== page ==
FAQs

When should I use a collection agency? 

In most cases, if an account is 90 days delinquent (120 days after the invoice date), you should initiate placement with a collection agency, especially if no response has been received from the customer.
 
By that point, you have probably sent out several statements, collection letters and made several collection phone calls. You have attempted to bring to the customer's attention the delinquency and your concern about it. The customer's lack of response to your collection calls and letters indicates either a lack of concern, a cash flow problem or is a demonstration of intent to not pay. In any case, a collection problem exists, and your best chance for collecting your money is to place the account with a collection agency.
 
There are times when you should place an account earlier with a collection agency.
 
  • Your customer has broken two or more promises of payment .
  • Your customer's telephone is disconnected. Double check with the information operator, and if no new listing can be obtained, place the account immediately.
  • Your customer repeatedly requests documentation even though he/she has been supplied the documentation previously.
  • Your customer indicates an inability to pay and refuses to provide a specific date for payment or to initiate a realistic payment schedule.
  • Your customer states he/she will "take care of the account," but refuses to make a realistic commitment for payment or to work out a payment schedule.
  • Your customer suddenly indicates, in response to your requests for payment, a dispute regarding the merchandise shipped or your terms of sale. Such a dispute was not raised previously.
  • The costs of your own staff’s efforts do not justify further time investment. Placing accounts with a collection agency will help ensure your staff is focused on mission critical activities.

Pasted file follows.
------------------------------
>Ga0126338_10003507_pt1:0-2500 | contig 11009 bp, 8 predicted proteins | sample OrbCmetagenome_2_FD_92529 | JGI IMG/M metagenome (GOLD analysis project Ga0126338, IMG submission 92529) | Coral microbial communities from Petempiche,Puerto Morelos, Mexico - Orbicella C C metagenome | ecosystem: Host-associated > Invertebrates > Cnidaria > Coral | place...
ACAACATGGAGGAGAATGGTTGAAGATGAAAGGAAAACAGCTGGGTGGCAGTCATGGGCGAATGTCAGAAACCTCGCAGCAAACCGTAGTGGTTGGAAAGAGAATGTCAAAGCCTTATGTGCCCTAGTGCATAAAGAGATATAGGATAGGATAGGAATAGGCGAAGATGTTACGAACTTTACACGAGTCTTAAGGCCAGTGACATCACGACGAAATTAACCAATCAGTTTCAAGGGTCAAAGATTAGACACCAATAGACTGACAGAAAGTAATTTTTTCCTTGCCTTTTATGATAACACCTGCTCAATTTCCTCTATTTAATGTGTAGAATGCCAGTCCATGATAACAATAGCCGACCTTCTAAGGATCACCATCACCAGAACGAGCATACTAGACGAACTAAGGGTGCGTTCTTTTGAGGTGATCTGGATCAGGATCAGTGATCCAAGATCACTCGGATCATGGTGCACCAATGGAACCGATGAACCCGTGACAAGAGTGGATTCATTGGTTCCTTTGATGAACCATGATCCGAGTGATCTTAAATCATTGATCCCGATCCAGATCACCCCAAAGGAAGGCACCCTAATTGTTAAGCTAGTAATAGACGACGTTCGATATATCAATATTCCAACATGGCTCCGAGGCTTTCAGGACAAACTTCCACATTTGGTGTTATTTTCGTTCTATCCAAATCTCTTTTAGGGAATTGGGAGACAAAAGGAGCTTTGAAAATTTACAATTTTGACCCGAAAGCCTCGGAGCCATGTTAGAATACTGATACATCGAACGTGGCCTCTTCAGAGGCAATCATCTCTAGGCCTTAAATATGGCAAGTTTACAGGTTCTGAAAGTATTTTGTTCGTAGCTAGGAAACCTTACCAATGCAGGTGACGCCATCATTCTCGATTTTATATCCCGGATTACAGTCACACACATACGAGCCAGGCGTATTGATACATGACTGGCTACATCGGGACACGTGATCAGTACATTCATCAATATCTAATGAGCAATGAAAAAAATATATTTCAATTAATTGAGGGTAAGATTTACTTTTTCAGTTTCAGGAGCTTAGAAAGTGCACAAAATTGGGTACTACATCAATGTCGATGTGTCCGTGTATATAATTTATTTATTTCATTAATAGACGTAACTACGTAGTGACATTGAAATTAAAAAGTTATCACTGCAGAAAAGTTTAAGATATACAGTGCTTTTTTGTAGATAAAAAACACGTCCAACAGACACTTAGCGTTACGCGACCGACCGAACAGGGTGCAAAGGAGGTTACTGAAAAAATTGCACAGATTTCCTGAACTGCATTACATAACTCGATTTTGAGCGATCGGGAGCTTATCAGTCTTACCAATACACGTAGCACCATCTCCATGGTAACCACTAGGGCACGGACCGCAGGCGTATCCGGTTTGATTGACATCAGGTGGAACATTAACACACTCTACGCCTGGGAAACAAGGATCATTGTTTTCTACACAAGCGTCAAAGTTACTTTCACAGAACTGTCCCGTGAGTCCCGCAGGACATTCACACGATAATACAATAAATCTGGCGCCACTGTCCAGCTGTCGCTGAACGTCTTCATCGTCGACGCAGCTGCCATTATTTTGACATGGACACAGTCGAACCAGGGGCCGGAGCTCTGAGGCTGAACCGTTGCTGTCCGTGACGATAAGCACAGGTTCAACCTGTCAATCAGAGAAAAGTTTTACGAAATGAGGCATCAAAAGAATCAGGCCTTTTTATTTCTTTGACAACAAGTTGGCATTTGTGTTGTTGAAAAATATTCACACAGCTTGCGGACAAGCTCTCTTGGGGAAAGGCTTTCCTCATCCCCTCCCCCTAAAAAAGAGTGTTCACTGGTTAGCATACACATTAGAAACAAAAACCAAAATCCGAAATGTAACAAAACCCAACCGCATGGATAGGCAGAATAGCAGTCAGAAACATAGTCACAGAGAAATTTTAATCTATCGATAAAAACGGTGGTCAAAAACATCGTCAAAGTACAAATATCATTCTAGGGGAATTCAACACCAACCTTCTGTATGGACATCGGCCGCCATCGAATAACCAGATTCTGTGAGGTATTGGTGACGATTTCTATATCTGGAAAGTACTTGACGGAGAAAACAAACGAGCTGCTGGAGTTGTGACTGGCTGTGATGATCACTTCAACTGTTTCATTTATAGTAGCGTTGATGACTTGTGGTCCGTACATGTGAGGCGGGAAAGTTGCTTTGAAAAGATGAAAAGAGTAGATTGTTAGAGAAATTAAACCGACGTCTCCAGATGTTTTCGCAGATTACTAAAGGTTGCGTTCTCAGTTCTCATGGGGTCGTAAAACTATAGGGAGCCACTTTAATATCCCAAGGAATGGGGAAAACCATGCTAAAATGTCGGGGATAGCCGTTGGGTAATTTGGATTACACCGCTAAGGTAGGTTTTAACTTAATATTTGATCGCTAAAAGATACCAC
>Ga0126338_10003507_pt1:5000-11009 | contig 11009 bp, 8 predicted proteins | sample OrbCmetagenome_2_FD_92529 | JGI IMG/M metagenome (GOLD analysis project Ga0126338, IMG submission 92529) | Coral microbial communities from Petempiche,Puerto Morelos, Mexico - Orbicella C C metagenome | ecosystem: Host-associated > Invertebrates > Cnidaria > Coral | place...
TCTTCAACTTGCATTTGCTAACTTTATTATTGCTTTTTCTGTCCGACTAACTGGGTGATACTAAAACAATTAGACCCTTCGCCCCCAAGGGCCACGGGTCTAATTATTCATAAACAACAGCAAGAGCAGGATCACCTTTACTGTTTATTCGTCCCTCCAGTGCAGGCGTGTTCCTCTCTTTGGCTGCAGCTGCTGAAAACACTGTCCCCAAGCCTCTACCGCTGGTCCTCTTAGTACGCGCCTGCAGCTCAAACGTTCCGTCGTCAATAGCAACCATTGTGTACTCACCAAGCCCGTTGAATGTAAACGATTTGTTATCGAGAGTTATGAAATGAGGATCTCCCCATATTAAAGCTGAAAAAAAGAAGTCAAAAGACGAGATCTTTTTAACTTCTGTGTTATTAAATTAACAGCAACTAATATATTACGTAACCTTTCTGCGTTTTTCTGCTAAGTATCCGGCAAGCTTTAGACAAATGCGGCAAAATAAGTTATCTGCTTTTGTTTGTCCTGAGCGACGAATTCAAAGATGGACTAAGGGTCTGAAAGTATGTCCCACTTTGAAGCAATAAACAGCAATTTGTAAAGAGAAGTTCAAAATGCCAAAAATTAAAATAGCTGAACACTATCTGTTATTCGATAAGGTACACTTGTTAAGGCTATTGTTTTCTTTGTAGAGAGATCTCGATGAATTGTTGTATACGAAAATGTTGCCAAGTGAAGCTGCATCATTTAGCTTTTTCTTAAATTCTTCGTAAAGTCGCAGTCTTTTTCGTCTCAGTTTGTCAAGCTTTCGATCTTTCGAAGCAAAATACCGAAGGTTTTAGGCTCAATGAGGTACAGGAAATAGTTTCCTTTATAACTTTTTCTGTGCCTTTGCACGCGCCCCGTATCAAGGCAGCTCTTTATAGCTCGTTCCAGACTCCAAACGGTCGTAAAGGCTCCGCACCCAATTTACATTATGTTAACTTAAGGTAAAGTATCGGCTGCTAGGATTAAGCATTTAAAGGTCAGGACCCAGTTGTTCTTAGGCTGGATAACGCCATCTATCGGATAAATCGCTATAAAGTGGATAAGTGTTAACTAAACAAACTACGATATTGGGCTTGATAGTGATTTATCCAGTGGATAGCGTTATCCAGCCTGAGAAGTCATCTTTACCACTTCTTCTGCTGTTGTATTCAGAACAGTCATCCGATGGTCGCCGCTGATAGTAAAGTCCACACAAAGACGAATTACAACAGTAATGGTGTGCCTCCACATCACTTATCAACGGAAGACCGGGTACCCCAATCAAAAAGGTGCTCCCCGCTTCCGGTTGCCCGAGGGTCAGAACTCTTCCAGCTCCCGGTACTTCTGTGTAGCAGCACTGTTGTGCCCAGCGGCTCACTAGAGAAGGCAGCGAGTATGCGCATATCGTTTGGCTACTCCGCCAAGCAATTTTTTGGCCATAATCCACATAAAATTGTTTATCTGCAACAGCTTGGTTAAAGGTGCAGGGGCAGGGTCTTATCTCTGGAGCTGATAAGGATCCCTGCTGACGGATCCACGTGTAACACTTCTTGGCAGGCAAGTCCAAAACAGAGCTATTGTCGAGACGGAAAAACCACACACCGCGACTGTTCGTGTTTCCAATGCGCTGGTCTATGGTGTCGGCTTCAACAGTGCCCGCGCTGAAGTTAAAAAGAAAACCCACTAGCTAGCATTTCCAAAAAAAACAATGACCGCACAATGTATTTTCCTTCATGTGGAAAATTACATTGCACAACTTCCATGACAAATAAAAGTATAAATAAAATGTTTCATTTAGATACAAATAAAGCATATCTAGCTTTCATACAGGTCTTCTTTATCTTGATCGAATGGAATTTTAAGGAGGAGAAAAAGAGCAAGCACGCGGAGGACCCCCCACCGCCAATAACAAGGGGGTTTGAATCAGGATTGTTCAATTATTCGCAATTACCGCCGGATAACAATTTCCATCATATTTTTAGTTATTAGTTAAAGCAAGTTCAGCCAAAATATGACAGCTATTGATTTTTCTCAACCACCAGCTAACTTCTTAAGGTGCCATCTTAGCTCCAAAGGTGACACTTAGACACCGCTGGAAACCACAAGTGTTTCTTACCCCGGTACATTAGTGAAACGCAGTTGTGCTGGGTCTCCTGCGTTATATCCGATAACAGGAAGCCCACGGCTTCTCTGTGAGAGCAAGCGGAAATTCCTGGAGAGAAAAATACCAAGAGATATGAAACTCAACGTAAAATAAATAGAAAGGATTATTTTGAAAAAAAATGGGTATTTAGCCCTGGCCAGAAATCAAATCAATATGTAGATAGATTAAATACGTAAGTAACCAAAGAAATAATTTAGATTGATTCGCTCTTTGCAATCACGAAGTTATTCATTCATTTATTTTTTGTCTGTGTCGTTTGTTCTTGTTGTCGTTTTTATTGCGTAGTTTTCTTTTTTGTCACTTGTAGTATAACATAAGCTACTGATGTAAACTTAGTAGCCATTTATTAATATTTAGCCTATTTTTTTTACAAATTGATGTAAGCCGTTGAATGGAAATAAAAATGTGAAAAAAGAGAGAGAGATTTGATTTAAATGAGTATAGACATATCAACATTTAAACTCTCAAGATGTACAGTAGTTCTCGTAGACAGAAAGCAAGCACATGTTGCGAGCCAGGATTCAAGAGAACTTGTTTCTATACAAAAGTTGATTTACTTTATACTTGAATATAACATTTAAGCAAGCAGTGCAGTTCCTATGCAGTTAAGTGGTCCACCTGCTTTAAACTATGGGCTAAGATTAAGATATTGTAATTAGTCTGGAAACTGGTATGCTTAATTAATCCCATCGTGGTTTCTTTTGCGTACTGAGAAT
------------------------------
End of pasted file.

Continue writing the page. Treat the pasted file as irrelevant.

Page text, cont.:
How do your rates compare to XYZ Company?

Selecting a collection agency based upon the lowest fee charged may not be the best choice. While price is always a factor in making any business decision, it should not be the sole determining factor, particularly where qualitative factors also need to be assessed. Most of us are familiar with the old adage: "You get what you pay for." Low collection rates often result in an agency scaling back its collection efforts. A collection agency is a business and as such needs to earn a profit. Lower fees often mean that the agency will cut back on its collection efforts to reduce expenses and earn a profit.

Instead of a low collection fee rate a creditor should focus on a measure called "net back." Net back means the amount of money returned to a company from accounts placed for collection after the agency has been paid its fee. Money that the company can use in its business -- this is true cash flow!

Often, agencies that charge low collection fees do not produce high net back. The following provides a simple example of net back. For this example, it is assumed that a company places an equal dollar amount of accounts with two collection agencies. Agency A charges 25 percent; Agency B 40 percent.

 
AGENCY A
AGENCY B
Amount Placed
$200,000
$200,000
Amount Collected
$20,000
$60,000
Collection Fees
$5,000
$24,000
Remitted to Company (Net Back)
$15,000
$36,000

In this example of net back, Agency B returned $21,000 more to the company than Agency A although it had a substantially higher collection fee, 40 vs. 25 percent.

Selection of a collection agency should be based on several factors. Some factors to consider are: collection services provided, resources available, approach to account recovery, security, reporting, and client services to name a few. The decision to hire Agency A based on a lower commission rate shows a decrease in recovered revenue. A decrease in revenue equals: increased revenue cycle, decreased cash flow, and decreased ability to achieve growth for your organization.